The Digital Collide: The Twitter factor
Posted on January 31, 2014 | Karen Moores | 0 Comments
Ten years ago, even five years ago, one of the best compliments from a client was being asked to write a speech and an accompanying powerpoint deck for a major event; these tools have long delivered the brand message publicly, typically with media coverage, for a representative of the brand and team that delivered with impact, displaying the brand values.
In 2014, being asked to tweet on behalf of your client is a just as great a vote of confidence as crafting a speech. (Some would argue tweeting is even higher priority given the global, constant audience offered by Twitter and it’s as-it-happens, unfolds nature.) Tweets may just be 140 characters (spacing included) but they are the public voice of your brand, your organization and a public, free way of telling your brand story each day.
Donna Karan International’s SVP of Global Communications Aliza Licht: “Twitter is my first love,” when asked about growing her team’s brand identity on the social network. She also shared her belief that, ‘Twitter is too important to hand to an intern!”. No offence to interns (it’s where we all began!) but crafting 140-character messages that create brand value in the right voice, the best tone and while managing customer, shareholder and partner interactions requires in-depth knowledge of an organization beyond an internship or other positions. Social media messaging is often handed to younger staffers given their know-how and savvy but its power and impact means it is a medium requiring the insight of the highest levels of senior leadership.
Twitter, despite its power, is still a newer social tool for Canadian businesses and selecting who should tweet on behalf of your team is one aspect of your social media and overall digital communications plan – managing the day-to-day Twitter experience is also key.
Followers and Your Following
Your followers will grow, organically, through time and through experience. Initially, develop your network or expand your existing network by following industry leaders. Check out your competition, partners or peers and follow their followers; a quick Twitter scan is always helpful using the search function. (Of course, a good first follow is always Canada’s Queen of Twitter, Kirstine Stewart. She is on my list of favourites!)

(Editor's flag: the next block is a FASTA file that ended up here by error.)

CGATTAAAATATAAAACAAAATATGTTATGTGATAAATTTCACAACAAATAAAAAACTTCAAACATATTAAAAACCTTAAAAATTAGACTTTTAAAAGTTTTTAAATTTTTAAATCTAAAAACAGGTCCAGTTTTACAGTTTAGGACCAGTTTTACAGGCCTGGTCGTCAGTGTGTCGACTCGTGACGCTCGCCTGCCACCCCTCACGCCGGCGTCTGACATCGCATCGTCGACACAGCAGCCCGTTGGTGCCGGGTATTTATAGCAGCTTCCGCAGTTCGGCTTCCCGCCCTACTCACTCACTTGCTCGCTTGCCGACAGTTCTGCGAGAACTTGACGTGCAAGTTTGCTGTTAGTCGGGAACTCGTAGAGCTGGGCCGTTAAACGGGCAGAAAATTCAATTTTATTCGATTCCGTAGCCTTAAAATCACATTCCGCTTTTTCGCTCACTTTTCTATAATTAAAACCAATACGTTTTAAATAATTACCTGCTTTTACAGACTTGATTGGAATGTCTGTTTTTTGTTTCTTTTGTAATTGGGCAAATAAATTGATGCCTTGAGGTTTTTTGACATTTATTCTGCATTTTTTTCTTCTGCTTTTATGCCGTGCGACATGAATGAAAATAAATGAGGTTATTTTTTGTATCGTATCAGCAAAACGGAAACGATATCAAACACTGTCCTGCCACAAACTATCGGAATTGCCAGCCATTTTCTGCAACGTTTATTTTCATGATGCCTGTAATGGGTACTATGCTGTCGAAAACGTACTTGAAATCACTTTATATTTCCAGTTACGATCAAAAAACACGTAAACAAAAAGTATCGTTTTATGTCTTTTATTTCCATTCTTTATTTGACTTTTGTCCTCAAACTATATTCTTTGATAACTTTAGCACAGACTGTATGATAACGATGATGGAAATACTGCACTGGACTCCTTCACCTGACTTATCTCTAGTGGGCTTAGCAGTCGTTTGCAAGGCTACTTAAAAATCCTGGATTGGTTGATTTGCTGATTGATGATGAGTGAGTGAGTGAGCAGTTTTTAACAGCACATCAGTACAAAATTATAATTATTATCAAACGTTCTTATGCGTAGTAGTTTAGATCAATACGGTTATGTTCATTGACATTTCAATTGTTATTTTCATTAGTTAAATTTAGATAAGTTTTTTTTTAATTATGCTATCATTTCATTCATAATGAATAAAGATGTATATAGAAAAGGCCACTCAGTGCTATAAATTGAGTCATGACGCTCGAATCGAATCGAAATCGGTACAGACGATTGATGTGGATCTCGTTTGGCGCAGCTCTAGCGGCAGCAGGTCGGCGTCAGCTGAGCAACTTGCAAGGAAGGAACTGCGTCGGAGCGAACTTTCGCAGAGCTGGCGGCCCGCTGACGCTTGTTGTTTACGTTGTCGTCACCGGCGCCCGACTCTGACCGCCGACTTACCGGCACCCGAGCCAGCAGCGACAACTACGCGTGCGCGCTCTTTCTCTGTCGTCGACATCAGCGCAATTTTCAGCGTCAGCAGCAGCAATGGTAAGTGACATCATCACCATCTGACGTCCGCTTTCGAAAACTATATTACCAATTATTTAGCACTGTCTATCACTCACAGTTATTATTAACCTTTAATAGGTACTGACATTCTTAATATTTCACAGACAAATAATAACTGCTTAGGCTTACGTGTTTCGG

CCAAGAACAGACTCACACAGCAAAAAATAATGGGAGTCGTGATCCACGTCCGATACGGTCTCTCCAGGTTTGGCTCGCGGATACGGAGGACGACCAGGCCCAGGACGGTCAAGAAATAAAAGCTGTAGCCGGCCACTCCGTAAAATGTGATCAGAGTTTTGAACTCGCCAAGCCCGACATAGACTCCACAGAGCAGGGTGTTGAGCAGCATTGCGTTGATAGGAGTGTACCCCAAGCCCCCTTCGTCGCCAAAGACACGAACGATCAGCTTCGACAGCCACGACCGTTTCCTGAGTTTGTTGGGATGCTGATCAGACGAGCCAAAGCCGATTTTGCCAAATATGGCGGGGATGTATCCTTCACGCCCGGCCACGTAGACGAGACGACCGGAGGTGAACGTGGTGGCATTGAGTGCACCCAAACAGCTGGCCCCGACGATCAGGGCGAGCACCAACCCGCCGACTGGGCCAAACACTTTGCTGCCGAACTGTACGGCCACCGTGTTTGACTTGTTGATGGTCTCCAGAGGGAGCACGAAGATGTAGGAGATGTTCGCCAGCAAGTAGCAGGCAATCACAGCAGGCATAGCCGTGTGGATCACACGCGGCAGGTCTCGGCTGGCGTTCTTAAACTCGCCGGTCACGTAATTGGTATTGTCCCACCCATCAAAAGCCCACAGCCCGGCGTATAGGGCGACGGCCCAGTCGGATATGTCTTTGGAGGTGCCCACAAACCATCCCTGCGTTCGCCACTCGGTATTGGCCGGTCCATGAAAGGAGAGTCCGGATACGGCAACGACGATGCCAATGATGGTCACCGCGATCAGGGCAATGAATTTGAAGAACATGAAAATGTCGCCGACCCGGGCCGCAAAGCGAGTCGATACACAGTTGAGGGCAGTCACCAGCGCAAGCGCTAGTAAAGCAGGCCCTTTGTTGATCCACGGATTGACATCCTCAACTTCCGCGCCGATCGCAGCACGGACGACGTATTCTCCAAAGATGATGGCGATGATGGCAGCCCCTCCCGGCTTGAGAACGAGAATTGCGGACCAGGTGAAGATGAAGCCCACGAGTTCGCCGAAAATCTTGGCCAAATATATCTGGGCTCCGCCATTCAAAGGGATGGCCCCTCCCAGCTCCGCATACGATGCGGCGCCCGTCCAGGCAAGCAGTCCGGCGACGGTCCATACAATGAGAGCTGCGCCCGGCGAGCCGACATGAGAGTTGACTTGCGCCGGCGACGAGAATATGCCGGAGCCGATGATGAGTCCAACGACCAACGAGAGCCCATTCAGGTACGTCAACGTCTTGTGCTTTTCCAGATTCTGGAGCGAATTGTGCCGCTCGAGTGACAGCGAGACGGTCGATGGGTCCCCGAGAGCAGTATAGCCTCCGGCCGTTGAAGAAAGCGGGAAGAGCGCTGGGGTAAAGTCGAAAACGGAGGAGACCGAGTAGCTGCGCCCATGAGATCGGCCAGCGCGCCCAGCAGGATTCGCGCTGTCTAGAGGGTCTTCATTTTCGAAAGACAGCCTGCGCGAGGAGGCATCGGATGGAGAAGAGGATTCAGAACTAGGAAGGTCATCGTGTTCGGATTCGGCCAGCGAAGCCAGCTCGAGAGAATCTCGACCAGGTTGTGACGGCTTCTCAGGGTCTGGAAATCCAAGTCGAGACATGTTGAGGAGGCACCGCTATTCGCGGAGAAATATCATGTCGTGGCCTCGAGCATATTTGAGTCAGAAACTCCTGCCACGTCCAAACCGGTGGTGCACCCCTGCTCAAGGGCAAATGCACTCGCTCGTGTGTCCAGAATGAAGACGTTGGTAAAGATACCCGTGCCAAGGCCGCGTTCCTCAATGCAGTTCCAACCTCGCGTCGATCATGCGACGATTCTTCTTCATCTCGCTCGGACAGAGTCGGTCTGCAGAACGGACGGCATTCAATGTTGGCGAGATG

Planned Versus Unplanned Messaging
A powerful Twitter account tells your brand story and doesn’t just share updates or product pricing over and over.
Don’t be blatant!
While planning an editorial calendar for your tweets is part of a solid strategy, Twitter unfolds as events (in your industry, your community or related to an event or trend) happen: ensure you are part of the dialogue and conversation as it happens by engaging in conversations with those that matter to your message.
Naturally, a few updates on opening (those were particularly required during events like the recent #darknl event in Newfoundland and Labrador) are often critical during ongoing, unexpected events.
Twitter has power not just in its public, constant presence but also in its ability to connect you with issues via trending hashtags.
One of the best examples, that has strong Atlantic Canadian roots with Newfoundlander Seamus O’Regan at the helm, is the Bell Let’s Talk campaign.
Through #bellletstalk tweets, mobile messages and more, on January 28th, this campaign raised over five million dollars for Canadian mental health programs and services.
Even more impactful: the awareness cultivated by the thousands of personal stories shared in just 140 characters. Stories of eating disorders, PTSD, failed health care experiences but moreover – hope. Nationwide hope led by powerful ambassadors and a strong corporate citizen in Bell Canada.
This is the power of Twitter – used wisely, you can create change of all kinds. This is just one winning (and rewarding) example.
More from The Digital Collide…
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